First Look Survey
On behalf of the Spitzer user community, the SSC conducted a First-Look Survey (FLS) as one of the first science tasks during nominal operations, which started on day 98 of the mission. The FLS is the inaugural Director's Discretionary Time (DDT) program.
The extragalactic and Galactic components of the Spitzer First Look Survey were executed on the observatory December 1-11, 2003 and the ecliptic component was executed January 21-22, 2004. The raw data are available through the Spitzer Data Archive, and the enhanced data products are available through the Popular Products Site. The FLS programs and AORs are listed with Tom Soifer as PI (because the FLS programs used Director's Discretionary Time), and the PIDs are listed below.
Release notes and README files are provided below and in each FLS component sub-directory with the data.
The Spitzer First-Look Survey was initially motivated by the scientific loss of the Wide-Field Infrared Explorer (WIRE) mission in March 1999. WIRE would have provided small-area imaging surveys at 12 and 25 microns, reaching sensitivities of a few hundred micro-Janskys, and thereby yielding important data on galaxy evolution. The FLS was not intended to scientifically recover the WIRE mission, per se. Rather, it was an attempt to provide the essential characterization of the mid-infrared sky at depths comparable to what WIRE would have probed. Pushing two orders of magnitude deeper in sensitivity than presently known, the FLS provided the science community with invaluable data for planning Spitzer observations.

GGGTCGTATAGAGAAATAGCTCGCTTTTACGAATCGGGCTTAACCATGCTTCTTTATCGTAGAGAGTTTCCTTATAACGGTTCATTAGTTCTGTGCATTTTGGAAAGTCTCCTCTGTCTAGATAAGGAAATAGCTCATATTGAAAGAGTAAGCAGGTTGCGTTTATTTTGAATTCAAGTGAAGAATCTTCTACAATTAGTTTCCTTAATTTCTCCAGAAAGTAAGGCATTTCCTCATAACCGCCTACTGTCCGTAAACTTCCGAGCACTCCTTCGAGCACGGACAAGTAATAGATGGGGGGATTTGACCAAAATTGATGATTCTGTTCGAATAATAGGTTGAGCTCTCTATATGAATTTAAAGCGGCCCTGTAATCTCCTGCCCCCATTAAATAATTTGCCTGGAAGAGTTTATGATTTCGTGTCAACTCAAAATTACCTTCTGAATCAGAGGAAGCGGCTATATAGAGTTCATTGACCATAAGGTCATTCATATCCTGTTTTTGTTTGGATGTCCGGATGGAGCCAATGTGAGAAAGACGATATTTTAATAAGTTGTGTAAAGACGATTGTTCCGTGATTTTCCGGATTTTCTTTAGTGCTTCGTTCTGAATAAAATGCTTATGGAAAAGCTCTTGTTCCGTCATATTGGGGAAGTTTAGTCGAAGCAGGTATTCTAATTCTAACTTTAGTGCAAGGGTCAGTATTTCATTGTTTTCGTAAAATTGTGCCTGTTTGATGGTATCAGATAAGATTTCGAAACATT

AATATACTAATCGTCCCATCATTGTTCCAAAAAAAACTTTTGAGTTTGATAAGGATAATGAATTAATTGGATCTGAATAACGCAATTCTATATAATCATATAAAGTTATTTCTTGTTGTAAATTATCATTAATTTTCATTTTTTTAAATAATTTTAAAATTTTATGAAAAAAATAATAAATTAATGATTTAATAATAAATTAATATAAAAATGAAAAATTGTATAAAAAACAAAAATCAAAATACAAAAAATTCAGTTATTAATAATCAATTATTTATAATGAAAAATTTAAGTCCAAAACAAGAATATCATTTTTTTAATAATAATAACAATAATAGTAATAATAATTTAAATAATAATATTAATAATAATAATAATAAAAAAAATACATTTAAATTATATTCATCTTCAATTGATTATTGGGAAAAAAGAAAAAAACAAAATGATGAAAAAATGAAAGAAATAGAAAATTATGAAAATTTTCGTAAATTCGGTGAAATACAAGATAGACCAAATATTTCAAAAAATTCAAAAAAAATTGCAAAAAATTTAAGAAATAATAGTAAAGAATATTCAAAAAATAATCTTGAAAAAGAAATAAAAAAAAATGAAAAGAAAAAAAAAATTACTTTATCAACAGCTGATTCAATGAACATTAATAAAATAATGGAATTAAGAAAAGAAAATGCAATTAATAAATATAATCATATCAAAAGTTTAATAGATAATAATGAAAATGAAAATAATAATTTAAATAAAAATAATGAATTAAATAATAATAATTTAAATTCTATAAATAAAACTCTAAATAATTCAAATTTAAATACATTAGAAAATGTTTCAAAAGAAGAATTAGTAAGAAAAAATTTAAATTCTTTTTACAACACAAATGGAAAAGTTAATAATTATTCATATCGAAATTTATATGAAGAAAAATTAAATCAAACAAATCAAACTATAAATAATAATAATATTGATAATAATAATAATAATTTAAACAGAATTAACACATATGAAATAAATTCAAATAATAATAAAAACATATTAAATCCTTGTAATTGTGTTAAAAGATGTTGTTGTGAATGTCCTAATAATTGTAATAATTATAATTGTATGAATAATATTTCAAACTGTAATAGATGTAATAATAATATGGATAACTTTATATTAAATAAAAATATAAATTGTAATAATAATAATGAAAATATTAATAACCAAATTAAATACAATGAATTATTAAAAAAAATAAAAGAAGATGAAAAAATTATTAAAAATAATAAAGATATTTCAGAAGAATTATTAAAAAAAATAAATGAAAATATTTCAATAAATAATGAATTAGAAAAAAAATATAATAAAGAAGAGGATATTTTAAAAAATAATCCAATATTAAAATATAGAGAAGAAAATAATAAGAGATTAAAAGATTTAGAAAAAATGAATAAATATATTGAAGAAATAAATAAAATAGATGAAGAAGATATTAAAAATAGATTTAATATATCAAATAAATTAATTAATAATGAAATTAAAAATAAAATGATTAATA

The primary goals of this ~110-hour survey were (1) to provide a characteristic "first-look" at the mid-infrared sky at sensitivities that are ~100 times deeper than previous systematic large-area surveys; and (2) to rapidly process the data and place it into the public domain in time to impact early Spitzer investigations.
- Detect enough extragalactic sources at unexplored sensitivity levels in order to generate a representative sample and to reduce the uncertainties in source counts.
- Characterize the dominant source populations with both MIPS and IRAC data from Spitzer, plus ancillary data at optical, near-infrared and radio wavelengths.
- Explore the cirrus foreground at moderately high Galactic latitudes, and its effect on point-source detectability.
- Characterize the cirrus and background source counts at low Galactic latitudes
- Characterize internal cirrus and background source counts toward a molecular cloud
- Characterize the ecliptic plane and zodiacal light for Solar System observations
SIRTF First Look Survey (PDF, 8.26 MB) - Overview talk given by Lisa Storrie-Lombardi in May 2002 for the JPL Infrared Astronomy 001 talk series.